(DailyVantage.com) – Washington, DC, Mayor Muriel Bowser (D) took a stand against the city’s council earlier this month when it significantly tried to overhaul the criminal code. When the bill crossed her desk on January 4, she vetoed it instead of signing the legislation. Nearly two weeks later, the council overrode her decision.
The city’s criminal code hasn’t seen any comprehensive updates since Congress enacted them more than a century ago, in 1901. In the Revised Criminal Code Act of 2022, council members voted unanimously to change the criminal sentencing guidelines. It eliminates most minimum sentence requirements and lowers the maximum sentence a judge can issue, even for violent crimes. The change also gives people accused of misdemeanor offenses the right to a jury trial, a move Bowser believes could overload the court system. She vetoed the bill as a result of her concerns.
I am vetoing the “Revised Criminal Code Act of 2022.”
A complete overhaul of our criminal code is a once-in-a-century opportunity. I believe it’s more important to get this opportunity right than to add policies & weaken penalties into what should be a bill that makes DC safer. pic.twitter.com/TsJcUCPvSq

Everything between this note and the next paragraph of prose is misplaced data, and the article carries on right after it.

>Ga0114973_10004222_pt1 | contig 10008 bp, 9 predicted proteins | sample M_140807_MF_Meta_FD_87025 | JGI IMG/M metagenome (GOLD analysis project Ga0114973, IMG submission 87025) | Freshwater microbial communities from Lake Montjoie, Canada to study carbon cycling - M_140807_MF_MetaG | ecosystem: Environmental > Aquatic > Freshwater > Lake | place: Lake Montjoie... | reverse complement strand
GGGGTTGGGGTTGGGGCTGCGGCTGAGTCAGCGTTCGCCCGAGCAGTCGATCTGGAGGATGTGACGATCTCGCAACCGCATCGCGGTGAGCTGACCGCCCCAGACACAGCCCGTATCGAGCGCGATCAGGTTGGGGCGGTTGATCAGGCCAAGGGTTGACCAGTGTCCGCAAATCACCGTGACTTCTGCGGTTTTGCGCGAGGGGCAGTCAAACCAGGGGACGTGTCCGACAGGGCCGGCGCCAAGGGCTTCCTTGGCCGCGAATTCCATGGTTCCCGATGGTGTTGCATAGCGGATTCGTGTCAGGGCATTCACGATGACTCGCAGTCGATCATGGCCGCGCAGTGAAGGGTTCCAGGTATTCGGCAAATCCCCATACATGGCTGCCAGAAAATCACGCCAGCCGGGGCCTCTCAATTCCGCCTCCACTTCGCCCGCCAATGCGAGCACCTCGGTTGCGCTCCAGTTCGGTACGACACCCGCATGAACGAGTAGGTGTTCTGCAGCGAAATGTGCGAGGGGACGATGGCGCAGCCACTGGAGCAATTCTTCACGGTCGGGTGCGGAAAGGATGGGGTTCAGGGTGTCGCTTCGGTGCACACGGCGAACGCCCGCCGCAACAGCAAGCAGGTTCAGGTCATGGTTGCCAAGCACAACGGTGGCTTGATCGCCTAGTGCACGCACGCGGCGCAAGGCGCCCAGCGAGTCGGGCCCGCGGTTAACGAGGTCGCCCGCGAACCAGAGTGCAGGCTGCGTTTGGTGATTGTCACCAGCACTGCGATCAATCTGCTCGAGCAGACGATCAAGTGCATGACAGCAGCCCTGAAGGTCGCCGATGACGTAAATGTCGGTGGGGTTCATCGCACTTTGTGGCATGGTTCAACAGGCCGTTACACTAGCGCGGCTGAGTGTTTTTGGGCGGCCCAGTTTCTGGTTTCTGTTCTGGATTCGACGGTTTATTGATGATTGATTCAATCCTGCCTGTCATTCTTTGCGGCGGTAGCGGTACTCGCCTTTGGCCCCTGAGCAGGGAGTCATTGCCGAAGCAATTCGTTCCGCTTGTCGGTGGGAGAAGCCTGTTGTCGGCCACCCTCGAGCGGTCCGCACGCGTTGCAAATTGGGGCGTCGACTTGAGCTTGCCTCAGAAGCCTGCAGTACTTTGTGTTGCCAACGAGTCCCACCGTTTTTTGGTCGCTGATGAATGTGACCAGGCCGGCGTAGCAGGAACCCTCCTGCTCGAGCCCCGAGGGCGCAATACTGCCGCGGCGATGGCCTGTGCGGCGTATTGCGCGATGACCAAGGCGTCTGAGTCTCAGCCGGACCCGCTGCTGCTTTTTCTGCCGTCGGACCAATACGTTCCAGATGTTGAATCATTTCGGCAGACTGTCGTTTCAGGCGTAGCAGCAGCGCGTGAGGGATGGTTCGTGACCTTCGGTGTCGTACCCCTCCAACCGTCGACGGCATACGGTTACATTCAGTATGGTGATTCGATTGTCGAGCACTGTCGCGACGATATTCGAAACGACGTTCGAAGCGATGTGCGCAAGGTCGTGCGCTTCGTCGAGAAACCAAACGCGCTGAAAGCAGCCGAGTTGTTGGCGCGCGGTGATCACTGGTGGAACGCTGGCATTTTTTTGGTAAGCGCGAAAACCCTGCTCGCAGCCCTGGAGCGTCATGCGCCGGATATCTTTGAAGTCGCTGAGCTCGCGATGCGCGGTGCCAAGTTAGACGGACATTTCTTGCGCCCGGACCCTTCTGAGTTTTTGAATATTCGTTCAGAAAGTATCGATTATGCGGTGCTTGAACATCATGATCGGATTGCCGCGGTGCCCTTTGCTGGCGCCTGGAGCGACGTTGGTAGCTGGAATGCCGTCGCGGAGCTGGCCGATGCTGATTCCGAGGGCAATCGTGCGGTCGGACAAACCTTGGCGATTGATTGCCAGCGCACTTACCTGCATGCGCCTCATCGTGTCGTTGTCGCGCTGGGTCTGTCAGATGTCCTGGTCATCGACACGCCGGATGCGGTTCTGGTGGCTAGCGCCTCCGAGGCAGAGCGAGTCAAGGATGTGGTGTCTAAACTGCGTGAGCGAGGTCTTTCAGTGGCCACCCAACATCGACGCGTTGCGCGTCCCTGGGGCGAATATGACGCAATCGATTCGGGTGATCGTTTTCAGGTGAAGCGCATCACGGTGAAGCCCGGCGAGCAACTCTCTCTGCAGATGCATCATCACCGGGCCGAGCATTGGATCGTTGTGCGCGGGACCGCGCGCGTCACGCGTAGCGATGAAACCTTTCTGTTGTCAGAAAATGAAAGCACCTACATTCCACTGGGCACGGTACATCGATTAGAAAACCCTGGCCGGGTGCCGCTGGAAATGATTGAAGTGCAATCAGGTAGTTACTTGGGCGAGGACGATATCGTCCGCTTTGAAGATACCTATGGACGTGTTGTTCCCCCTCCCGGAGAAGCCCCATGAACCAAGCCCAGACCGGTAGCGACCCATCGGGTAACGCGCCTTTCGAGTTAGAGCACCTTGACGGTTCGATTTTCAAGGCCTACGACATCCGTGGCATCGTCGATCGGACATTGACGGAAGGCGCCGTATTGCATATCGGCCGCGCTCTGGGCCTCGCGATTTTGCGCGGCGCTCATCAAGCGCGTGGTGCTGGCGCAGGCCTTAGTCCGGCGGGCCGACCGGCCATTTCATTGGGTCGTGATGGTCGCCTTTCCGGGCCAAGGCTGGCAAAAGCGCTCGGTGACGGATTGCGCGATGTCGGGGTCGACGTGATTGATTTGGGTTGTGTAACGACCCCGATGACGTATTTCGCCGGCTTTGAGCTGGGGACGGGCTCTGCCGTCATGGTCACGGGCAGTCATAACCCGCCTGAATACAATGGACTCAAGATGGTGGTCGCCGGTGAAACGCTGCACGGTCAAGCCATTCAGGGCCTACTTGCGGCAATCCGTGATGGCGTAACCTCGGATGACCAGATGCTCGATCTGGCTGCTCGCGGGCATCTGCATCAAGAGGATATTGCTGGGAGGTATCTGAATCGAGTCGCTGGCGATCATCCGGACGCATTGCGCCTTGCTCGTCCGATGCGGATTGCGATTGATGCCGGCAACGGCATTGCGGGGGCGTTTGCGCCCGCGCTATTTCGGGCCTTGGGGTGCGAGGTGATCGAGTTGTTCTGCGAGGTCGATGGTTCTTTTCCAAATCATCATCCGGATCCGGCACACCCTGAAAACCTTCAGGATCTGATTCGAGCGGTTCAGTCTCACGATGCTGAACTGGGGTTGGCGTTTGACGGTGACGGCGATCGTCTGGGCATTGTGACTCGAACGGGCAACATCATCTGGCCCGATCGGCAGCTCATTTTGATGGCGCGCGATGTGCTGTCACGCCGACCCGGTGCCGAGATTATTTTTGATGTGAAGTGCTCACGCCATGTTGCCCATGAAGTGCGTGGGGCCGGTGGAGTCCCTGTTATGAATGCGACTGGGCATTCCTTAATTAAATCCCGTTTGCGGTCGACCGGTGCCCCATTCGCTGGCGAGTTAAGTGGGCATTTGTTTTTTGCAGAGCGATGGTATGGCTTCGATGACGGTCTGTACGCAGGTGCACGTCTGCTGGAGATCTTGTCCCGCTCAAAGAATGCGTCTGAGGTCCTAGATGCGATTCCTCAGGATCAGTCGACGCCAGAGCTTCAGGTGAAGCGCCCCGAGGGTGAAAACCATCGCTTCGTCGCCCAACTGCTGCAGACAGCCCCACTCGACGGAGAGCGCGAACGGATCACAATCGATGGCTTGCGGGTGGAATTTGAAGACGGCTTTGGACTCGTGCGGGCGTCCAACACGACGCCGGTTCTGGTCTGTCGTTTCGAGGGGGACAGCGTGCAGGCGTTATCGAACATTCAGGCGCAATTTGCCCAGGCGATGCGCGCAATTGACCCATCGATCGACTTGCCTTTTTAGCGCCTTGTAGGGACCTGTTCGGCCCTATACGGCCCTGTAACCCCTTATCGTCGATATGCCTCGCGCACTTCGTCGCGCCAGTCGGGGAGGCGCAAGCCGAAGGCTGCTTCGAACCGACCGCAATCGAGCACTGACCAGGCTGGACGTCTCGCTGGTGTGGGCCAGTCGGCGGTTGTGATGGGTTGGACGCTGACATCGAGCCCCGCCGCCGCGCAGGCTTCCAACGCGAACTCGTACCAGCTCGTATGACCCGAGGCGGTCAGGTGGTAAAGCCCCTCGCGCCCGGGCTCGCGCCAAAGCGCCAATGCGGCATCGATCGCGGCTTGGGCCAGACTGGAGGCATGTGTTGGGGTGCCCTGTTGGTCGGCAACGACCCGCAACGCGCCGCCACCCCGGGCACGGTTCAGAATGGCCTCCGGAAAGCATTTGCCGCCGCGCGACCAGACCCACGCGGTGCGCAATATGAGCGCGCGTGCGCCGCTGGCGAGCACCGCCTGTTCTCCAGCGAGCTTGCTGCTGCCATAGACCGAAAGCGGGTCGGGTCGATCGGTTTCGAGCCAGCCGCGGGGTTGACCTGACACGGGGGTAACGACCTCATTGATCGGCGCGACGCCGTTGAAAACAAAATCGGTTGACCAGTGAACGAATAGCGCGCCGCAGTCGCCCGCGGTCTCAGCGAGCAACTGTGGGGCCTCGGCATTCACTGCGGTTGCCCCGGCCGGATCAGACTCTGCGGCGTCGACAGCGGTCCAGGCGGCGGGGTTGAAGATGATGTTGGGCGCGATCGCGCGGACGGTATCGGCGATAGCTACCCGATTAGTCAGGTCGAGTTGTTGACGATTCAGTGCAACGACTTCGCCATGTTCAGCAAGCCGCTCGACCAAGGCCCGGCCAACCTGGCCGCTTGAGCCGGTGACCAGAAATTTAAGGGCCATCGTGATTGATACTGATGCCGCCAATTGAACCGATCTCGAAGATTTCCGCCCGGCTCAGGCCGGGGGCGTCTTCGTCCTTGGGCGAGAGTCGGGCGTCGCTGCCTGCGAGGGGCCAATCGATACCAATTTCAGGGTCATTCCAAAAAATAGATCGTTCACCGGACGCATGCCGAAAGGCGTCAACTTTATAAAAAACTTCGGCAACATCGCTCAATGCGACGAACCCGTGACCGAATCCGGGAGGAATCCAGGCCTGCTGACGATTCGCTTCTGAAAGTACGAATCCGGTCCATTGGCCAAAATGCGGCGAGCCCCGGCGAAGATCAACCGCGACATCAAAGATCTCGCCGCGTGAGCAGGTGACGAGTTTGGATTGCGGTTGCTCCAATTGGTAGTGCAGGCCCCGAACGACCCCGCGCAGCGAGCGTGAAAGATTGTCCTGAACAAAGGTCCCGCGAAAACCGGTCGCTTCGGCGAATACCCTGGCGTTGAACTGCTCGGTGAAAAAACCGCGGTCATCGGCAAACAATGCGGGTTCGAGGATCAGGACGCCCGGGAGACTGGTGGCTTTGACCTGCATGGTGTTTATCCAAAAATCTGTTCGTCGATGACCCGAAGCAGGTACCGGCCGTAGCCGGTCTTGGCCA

— Mayor Muriel Bowser (@MayorBowser) January 4, 2023
In her letter to Council Chairman Phil Mendelson (D), the mayor said, “this bill does not make us safer,” a move that the chairman decried as siding with Congress’ Freedom Caucus. Mendelson explained that all laws approved by the council must undergo a mandatory 60-day Congressional review. He felt Bowser’s rhetoric would work against the new law during the review.
Still, Bowser’s veto didn’t deter the council. It immediately moved to override her decision and only needed a two-thirds majority to do so. In the end, it succeeded with a 12-1 vote.
Bowser has insisted the fight isn’t over. In a statement released by her office, the DC mayor said she would send “legislation to the Council in the next 30 days,” addressing what she believes are the weakest areas of the Revised Criminal Code Act, according to ABC News.
Some council members said they were open to suggestions on how to further amend the act before fully implementing it. The law will likely go into effect within three years to give authorities and the justice system time to prepare for the upcoming changes.
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